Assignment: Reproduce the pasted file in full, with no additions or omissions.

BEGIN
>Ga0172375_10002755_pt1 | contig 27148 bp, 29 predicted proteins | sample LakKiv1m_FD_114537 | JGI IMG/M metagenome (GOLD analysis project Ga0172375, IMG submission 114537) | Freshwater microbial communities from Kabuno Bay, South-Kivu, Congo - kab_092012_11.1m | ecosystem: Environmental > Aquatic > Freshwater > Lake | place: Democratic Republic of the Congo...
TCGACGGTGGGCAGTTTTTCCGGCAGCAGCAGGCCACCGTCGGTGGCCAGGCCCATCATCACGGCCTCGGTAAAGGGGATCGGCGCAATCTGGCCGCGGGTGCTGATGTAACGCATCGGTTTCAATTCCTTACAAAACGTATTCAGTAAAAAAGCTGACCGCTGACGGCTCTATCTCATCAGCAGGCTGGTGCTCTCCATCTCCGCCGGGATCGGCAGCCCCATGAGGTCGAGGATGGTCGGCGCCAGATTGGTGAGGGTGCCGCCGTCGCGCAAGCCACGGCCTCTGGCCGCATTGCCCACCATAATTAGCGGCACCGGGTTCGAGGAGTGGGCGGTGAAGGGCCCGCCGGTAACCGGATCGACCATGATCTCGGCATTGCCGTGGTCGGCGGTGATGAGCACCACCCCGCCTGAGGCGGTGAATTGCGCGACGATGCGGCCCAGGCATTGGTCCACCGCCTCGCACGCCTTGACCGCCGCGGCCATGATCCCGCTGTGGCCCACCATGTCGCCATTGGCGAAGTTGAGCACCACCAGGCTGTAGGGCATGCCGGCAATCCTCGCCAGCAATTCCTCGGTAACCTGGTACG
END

>Ga0172375_10002755_pt1 | contig 27148 bp, 29 predicted proteins | sample LakKiv1m_FD_114537 | JGI IMG/M metagenome (GOLD analysis project Ga0172375, IMG submission 114537) | Freshwater microbial communities from Kabuno Bay, South-Kivu, Congo - kab_092012_11.1m | ecosystem: Environmental > Aquatic > Freshwater > Lake | place: Democratic Republic of the Congo...
TCGACGGTGGGCAGTTTTTCCGGCAGCAGCAGGCCACCGTCGGTGGCCAGGCCCATCATCACGGCCTCGGTAAAGGGGATCGGCGCAATCTGGCCGCGGGTGCTGATGTAACGCATCGGTTTCAATTCCTTACAAAACGTATTCAGTAAAAAAGCTGACCGCTGACGGCTCTATCTCATCAGCAGGCTGGTGCTCTCCATCTCCGCCGGGATCGGCAGCCCCATGAGGTCGAGGATGGTCGGCGCCAGATTGGTGAGGGTGCCGCCGTCGCGCAAGCCACGGCCTCTGGCCGCATTGCCCACCATAATTAGCGGCACCGGGTTCGAGGAGTGGGCGGTGAAGGGCCCGCCGGTAACCGGATCGACCATGATCTCGGCATTGCCGTGGTCGGCGGTGATGAGCACCACCCCGCCTGAGGCGGTGAATTGCGCGACGATGCGGCCCAGGCATTGGTCCACCGCCTCGCACGCCTTGACCGCCGCGGCCATGATCCCGCTGTGGCCCACCATGTCGCCATTGGCGAAGTTGAGCACCACCAGGCTGTAGGGCATGCCGGCAATCCTCGCCAGCAATTCCTCGGTAACCTGGTACG